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By Stina Chyn | October 7, 2005

By the grace of a heavenly entity, sheer will-power or both, some people get to devote their lives to something they love doing. Lynn Lamousin attributes her success in this respect to luck, tenacity, and perseverance. In the months following the premiere of The Lady from Sockholm, which she wrote and financed, the sock-puppet noir film has been accepted into ten film festivals. Not only is Lynn talented, but her experience in the corporate world also gives her a professional edge that has enabled her to succeed as a businesswoman and an artist. I met up with her in late August to discuss her love for writing, the local film scene, and her future plans.

Originally from Louisiana, Lynn has lived in Atlanta, GA on and off for nearly two decades. She received her B.A. from Louisiana State University, where she studied journalism, film, and advertising. After a brief stint in providing sales support for Ameritech in Chicago, Lynn relocated to Northern California to manage the development of a company’s web site. She learned html and enjoyed it. After gaining enough experience, she moved back to Atlanta, and in 1997 started her own web design firm, KittyBoy Creations.

Lynn’s involvement in filmmaking is a result of a life-long passion for art and books. As she grew up, she realized that she could tell better stories than the ones she had read. When she became interested in screenwriting in 2000, Lynn joined the Atlanta Screenwriters Group. Craving something more formal and structured, she signed up for a screenwriting class offered at IMAGE Film and Video, a non-profit organization that runs the Atlanta Film Festival and Out on Film. Her teacher, Evan Lieberman, would later co-direct “The Lady from Sockholm.”

With this knowledge and these tools, Lynn began writing. Within two years “The Lady from Sockholm” received a 2002 Slamdance Screenplay Competition Award of Excellence and was a 2002 Cinestory Competition finalist. Then in 2004 she won the Southeastern Media Award for her romantic-comedy script “Make Me a Match,” which gave her not only bragging rights but also financial and film crew support for a cinematic project. Because “The Lady from Sockholm” didn’t require as big a budget as “Make Me a Match,” her first film endeavor ended up being about and starring sock puppets.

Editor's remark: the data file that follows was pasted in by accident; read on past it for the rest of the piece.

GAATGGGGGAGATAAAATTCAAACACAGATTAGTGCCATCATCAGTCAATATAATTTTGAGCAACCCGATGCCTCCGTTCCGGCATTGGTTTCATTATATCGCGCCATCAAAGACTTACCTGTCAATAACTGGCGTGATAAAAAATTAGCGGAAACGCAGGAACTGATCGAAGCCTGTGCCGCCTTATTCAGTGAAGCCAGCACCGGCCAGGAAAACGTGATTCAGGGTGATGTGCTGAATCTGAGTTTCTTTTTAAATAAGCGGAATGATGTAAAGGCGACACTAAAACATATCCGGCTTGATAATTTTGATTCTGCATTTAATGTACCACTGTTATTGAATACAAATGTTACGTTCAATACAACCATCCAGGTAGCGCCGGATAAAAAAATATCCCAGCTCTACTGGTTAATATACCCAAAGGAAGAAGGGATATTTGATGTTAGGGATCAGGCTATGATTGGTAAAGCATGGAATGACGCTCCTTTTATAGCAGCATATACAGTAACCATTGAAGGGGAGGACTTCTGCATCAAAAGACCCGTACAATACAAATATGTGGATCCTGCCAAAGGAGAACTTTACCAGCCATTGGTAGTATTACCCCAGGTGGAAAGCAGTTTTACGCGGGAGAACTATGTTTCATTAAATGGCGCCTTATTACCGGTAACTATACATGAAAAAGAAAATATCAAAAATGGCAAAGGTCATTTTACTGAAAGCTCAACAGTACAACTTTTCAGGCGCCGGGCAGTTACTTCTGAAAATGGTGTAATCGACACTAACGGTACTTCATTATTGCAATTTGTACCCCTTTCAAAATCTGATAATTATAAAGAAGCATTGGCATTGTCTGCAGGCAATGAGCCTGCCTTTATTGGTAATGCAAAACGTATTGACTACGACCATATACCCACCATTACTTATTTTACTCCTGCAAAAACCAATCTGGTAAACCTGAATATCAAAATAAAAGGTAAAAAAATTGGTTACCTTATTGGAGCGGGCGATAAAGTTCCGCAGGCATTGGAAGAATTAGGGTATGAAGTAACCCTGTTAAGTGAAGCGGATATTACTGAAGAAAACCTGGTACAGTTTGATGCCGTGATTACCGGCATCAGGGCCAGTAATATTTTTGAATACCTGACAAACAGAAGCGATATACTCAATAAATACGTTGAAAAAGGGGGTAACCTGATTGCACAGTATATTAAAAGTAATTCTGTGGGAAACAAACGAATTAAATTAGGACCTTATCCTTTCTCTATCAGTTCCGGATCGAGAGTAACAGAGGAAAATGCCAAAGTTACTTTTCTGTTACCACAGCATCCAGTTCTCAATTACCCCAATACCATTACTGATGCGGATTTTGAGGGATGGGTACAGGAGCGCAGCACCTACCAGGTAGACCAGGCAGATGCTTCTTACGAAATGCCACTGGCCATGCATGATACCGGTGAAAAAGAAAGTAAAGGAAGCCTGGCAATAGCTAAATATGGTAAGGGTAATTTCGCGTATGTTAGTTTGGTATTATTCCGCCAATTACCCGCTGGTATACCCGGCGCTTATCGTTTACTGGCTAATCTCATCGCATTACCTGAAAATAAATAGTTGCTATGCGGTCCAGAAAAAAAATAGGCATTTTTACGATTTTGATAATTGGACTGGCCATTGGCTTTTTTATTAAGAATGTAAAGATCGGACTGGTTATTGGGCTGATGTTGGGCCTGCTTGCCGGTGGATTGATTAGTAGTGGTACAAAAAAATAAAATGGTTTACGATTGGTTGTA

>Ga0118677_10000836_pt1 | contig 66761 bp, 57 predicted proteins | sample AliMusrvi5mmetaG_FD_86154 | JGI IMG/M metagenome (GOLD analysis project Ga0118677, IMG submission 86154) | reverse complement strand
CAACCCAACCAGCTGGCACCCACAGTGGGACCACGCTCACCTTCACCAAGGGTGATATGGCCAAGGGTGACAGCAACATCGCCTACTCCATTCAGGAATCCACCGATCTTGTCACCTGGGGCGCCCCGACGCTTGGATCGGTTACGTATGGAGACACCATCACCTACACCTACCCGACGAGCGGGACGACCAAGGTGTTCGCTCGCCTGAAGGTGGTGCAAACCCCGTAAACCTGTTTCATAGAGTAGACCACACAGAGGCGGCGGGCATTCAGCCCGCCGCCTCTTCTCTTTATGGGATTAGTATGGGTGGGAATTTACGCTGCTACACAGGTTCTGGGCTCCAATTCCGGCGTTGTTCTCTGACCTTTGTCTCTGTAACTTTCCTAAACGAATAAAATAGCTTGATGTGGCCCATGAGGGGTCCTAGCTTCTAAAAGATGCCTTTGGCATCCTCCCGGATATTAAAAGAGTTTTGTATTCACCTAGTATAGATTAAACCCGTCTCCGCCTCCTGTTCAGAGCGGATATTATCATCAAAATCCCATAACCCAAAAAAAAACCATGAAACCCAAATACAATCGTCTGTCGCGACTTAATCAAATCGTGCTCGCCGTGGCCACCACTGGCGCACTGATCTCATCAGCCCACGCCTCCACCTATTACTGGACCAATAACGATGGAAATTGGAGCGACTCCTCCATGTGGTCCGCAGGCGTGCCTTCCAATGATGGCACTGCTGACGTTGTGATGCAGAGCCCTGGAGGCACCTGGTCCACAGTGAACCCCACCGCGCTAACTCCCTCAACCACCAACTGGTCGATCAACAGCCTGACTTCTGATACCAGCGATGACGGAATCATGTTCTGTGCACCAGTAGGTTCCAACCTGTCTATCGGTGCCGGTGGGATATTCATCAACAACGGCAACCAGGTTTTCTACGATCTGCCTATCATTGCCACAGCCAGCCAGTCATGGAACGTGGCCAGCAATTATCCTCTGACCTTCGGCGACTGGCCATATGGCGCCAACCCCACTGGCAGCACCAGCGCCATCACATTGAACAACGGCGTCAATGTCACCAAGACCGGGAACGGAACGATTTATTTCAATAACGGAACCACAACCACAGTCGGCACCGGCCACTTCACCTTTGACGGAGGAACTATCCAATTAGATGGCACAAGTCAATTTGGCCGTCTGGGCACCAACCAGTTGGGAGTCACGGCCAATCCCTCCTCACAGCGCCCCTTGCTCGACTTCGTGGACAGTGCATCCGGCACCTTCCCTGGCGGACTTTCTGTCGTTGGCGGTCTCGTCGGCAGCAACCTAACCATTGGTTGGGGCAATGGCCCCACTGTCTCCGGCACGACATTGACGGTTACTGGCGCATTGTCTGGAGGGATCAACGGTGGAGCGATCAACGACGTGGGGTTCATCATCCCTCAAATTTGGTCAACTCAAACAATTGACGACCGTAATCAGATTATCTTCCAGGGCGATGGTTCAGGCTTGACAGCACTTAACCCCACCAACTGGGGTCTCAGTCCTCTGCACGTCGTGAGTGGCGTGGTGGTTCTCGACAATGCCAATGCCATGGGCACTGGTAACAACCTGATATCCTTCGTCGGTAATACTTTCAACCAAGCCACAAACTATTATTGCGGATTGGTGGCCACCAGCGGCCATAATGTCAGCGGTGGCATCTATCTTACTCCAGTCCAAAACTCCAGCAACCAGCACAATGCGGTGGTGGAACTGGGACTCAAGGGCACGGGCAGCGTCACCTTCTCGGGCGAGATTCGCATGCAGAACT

When I asked Lynn how she felt as the writer-producer knowing that “Sockholm” is completed, it’s out there, and more and more people have the opportunity to see it, she paused for barely a second and smiled.

“It’s really cool,” she replied. “I Google the film all the time and found a link to someone’s blog….but then I have to think about the next step, which is distribution.”

Making, finishing, and exhibiting a film are daunting tasks. As Lynn mentioned on the subject of Atlanta’s film scene, “Digital film is a blessing and a curse—a lot of stuff gets shot” but not necessarily edited. What is completed may not even get seen. If it hits the festival circuit, one may want to revel in that achievement, but one cannot stop there.

Elaborating on her observations and experiences, Lynn remarked that she isn’t sure Atlanta filmmaking has changed that much, or at least not dramatically. Although, “people’s projects are getting better, there are tax incentives to film here, IMAGE has grown so much, and Out of Film has gotten huge, many films go straight to video.

“There’s a weird market here—for such a big city, we ought to have more.”

Lynn was in a tiny town in Iowa in early August for the Hardacre Film Festival’s screening of “Sockholm” and was amazed at the thriving film scene there.

Astutely, Lynn noted that television and big companies consume much of the local film talent. Compared with Atlanta’s other performing and fine arts scene, filmmaking is more business and less art.

Lynn Lamousin is an incredibly well-rounded and intelligent web designer, writer, and film producer. In the past five years, she has become an invaluable asset to the Atlanta filmmaking community. She wants to take her time in deciding on a new film project, and when she does, it will be worth the wait.

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